HIGH FIVE

New Zealand LCV - - CONTENTS - Com­piled by: Dean Evans

The fastest and most fa­mous utes, and quick­est SUVS. Num­ber 1 will amaze you…

WITH THE WORLD OF SPORTS UTES AND SUVS HEAD­ING main­stream, man­u­fac­tur­ers are push­ing the bound­aries of per­for­mance, from fac­tory fast spe­cials, to mo­tor­sport and speed records. Amer­ica’s love af­fair with the truck/ute goes back to the 1960s, but NZ isn’t far be­hind, with a love for the work­ing ve­hi­cles evolv­ing to a fam­ily trans­port. So we have com­piled the top five top-of-the tree, fastest and most fa­mous utes and SUVS from around the world that, for rea­sons of speed, pro­file or per­for­mance, truly de­serve a high five.

5 GMC SYCLONE: WORLD’S FASTEST PRO­DUC­TION TRUCK

Back in 1991 when The Simp­sons was in its sec­ond year, Amer­ica’s GMC pro­duced a truck that blew ev­ery­one and al­most ev­ery­thing away: the aplty named Syclone. With a 4.3-litre tur­bocharged V6 and all­wheel drive, the four-speed au­to­matic gear­box was good enough for 0-100km/h in 4.4 sec­onds back when a Fer­rari 348 did the same time in 5.4 sec­onds! Syclone’s 209kw/474nm put it down the quar­ter­mile in quick-for-the-time 15.4 sec­onds, though af­ter­mar­ket tuners un­leashed their po­ten­tial and ran much faster.

4 HSV MALOO R8: OF­FI­CIALLY WORLD’S FASTEST TRUCK

The World’s Fastest Truck was a ti­tle claimed by HSV’S Maloo R8 ute back in 2006, when Mark Skaife drove a show­room stan­dard 6.0-litre V8 to re­set the Guin­ness World Record two-way av­er­age of 271.44km/h, near Woomera in South Aus­tralia’s out­back. This beat the record at the time of 248.78km/h by a Dodge Ram SRT10 8.3-litre V10.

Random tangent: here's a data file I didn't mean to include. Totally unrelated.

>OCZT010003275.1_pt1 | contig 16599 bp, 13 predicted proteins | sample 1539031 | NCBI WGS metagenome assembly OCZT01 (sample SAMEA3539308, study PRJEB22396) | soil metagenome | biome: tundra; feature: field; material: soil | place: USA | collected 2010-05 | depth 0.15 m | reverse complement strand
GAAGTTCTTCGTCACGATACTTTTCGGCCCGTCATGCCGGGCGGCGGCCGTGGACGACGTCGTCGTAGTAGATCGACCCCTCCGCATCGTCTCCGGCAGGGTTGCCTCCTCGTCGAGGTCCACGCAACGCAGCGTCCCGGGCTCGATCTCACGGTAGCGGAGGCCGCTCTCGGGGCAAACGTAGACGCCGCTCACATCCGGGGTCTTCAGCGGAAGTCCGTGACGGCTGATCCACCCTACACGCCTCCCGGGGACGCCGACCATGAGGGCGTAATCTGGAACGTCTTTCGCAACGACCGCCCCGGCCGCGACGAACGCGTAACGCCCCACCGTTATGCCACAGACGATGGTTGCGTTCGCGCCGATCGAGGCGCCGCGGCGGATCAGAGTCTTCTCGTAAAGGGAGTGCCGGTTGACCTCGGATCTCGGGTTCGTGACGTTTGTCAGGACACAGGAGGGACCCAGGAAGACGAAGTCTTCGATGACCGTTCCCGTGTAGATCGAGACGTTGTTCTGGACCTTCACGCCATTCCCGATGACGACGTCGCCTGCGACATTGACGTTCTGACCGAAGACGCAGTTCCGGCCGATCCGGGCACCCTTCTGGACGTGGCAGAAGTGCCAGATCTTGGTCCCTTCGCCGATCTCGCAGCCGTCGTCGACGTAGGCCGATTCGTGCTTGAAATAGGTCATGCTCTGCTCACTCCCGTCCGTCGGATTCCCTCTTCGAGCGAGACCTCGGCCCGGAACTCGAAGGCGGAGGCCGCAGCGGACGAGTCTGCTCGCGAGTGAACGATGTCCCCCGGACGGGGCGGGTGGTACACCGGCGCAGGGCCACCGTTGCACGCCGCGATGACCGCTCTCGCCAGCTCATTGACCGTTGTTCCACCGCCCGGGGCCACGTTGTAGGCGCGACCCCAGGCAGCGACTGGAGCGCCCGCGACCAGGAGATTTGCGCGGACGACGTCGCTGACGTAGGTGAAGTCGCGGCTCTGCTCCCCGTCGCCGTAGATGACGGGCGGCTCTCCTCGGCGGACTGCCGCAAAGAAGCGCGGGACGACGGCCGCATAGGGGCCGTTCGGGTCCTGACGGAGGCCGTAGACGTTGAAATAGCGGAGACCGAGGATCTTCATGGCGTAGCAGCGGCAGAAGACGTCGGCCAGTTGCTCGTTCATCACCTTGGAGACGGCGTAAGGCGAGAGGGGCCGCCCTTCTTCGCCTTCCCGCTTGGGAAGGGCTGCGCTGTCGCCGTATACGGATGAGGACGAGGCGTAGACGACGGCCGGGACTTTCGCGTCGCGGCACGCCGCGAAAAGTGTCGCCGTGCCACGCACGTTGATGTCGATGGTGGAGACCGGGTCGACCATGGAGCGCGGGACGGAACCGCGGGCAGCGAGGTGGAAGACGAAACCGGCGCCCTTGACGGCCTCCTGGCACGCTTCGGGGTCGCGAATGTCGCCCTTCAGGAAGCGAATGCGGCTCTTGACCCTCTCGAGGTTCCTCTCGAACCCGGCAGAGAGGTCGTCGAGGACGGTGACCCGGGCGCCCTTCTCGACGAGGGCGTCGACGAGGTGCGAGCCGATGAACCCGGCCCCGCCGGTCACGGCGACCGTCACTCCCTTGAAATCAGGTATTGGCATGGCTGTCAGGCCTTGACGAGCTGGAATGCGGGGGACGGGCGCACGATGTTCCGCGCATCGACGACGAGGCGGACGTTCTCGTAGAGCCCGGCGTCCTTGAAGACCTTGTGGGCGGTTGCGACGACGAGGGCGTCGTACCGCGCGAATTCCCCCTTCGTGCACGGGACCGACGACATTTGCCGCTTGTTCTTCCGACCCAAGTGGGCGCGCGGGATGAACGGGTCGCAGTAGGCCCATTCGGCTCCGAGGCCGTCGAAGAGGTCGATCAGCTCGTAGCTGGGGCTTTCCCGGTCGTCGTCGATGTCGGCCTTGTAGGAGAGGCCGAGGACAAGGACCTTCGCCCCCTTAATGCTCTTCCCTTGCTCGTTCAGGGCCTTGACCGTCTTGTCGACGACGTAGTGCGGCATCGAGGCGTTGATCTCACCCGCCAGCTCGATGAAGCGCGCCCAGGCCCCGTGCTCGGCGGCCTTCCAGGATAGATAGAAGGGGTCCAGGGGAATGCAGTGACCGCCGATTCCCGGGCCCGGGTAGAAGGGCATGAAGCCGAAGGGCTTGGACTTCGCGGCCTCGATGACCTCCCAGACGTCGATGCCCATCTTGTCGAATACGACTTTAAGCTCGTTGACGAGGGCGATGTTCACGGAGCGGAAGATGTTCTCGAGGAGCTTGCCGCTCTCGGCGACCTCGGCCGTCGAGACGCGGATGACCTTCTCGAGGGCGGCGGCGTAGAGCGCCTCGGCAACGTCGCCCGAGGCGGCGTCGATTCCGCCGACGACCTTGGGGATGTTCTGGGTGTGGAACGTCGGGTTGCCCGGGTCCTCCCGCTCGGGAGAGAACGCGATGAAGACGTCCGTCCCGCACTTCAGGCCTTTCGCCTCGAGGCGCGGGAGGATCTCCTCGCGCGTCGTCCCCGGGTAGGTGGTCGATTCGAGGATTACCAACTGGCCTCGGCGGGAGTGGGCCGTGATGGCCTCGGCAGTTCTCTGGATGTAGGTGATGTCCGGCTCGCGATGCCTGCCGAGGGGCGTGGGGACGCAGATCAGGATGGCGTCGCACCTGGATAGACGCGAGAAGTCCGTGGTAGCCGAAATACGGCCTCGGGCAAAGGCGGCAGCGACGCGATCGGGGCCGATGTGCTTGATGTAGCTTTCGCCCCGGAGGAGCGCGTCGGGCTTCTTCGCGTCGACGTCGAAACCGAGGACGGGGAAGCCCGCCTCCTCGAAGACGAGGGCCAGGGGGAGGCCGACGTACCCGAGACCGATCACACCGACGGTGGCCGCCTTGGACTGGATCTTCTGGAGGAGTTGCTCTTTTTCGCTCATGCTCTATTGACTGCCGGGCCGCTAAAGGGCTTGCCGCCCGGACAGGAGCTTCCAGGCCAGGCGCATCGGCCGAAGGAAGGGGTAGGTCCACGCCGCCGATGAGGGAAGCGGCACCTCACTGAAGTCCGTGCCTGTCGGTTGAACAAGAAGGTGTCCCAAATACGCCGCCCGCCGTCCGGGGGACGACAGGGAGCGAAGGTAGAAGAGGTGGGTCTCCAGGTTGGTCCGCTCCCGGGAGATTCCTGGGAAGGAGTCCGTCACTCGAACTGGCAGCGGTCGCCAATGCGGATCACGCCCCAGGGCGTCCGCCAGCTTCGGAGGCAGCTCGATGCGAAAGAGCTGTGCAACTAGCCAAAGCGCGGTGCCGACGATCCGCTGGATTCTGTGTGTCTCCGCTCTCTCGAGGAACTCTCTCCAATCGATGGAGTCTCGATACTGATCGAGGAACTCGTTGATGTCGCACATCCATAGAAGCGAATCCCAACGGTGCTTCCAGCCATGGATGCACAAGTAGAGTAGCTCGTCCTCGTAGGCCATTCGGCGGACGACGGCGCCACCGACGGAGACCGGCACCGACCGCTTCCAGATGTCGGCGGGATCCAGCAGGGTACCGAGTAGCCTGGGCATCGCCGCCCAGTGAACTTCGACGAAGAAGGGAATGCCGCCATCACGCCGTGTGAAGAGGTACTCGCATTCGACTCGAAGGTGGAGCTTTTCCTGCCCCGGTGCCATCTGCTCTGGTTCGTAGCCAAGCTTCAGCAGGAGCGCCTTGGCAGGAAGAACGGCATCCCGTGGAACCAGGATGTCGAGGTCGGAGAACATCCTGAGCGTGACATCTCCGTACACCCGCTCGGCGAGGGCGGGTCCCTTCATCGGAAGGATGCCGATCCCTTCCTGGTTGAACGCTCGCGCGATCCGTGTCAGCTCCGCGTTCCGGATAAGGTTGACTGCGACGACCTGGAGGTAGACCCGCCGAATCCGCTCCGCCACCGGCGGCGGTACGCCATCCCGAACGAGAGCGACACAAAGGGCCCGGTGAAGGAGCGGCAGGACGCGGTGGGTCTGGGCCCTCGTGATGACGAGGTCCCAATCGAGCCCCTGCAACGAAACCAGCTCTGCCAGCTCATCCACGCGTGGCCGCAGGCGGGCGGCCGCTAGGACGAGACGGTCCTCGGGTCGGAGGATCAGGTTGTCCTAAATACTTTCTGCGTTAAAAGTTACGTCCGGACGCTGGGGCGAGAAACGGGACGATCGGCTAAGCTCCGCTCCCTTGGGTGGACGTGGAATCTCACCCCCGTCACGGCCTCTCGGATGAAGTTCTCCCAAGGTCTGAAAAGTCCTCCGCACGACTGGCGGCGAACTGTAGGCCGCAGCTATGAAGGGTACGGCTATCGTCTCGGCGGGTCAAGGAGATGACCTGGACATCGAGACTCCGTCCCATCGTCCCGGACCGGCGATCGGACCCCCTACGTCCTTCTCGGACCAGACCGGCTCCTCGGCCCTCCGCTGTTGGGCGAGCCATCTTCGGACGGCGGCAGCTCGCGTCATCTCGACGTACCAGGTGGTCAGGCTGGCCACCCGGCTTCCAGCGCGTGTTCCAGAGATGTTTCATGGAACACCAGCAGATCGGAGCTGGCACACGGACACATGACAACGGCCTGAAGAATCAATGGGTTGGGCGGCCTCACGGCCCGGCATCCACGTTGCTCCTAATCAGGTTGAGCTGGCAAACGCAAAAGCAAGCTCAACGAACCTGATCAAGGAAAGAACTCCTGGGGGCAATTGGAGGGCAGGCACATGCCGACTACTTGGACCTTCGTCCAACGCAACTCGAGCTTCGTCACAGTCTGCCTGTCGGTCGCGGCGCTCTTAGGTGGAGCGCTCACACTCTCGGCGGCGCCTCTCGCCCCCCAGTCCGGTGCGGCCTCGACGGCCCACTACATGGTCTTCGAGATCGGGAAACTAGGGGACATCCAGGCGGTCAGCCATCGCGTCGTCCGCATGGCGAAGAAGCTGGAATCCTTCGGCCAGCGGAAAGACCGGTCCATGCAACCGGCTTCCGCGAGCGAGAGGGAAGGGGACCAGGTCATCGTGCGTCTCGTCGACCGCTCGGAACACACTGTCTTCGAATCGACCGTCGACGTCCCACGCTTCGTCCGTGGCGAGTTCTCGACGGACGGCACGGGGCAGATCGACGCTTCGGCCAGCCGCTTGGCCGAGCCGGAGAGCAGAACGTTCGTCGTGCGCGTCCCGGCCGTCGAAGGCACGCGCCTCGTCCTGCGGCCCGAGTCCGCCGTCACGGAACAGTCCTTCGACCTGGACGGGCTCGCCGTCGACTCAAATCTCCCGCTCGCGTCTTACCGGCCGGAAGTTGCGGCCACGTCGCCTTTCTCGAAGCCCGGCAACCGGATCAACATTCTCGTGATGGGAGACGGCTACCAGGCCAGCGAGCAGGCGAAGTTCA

3 NASCAR TRUCK SE­RIES

Start­ing in 1995, the Truck se­ries was es­tab­lished as a third-tier to the NASCAR se­ries, and it re­mains the world’s most suc­cess­ful truck rac­ing cham­pi­onship. The trucks run 5.9-litre car­bu­ret­tored V8s pro­duc­ing around 500kw, with a four-speed man­ual, and weigh just 1542kg. Along with man­u­fac­turer sup­port from Ford and Chevy, Toy­ota no­tably joined the se­ries in 2004, and re­mains in it for the cur­rent 23-round cham­pi­onship.

2 MAD MIKE’S RUMBUL

Kiwi’s own Mad Mike built his own Mazda REPU (Ro­tary En­gined Pow­ered Ute) and called it the RUMBUL Sta­dium Truck. Based on a Mazda B2000, RUMBUL runs a 13B Re­n­e­sis en­gine from an RX-8, pro­duc­ing around 186kw/250hp, and weigh­ing just 900kg – though re­cent up­dates in­clude a pe­riph­eral ported, fuel in­jected 13B twin-ro­tor en­gine. Be­cause loud.

1 ROD MILLEN’S PIKES PEAK TA­COMA

Quite fit­ting that two Ki­wis fill the top two spots, and in the wake of his suc­cess at the Pikes Peak In­ter­na­tional Hill­climb in 1994, 1996 and 1997 in his Toy­ota Cel­ica, Millen built this fac­sim­ile of a Toy­ota Ta­coma truck in 1998, re­plete with the rear of the aero­dy­namic body painted black to sim­u­late a tray. With a cen­tral driver po­si­tion, the tube-framed Ta­coma was specif­i­cally built for the 20km Pikes Peak hill climb, the sec­ond-old­est mo­tor­sport event in the world. The Ta­coma ran a 746kw/1000hp 2.1-litre four-cylin­der en­gine and weighed just 885kg de­spite its all-wheel drive; it could man­age 0-100km/h in 1.7 sec­onds though it wasn’t de­signed for stand­ing ac­cel­er­a­tion (Pikes Peak has a rolling start line), and was geared to max out at 211km/h, with ac­cel­er­a­tion the most im­por­tant fac­tor when climb­ing the dirt road (back then). The Ta­coma man­aged to win Pikes Peak in 1998 and 1999, and even had its own Hot Wheels replica made.

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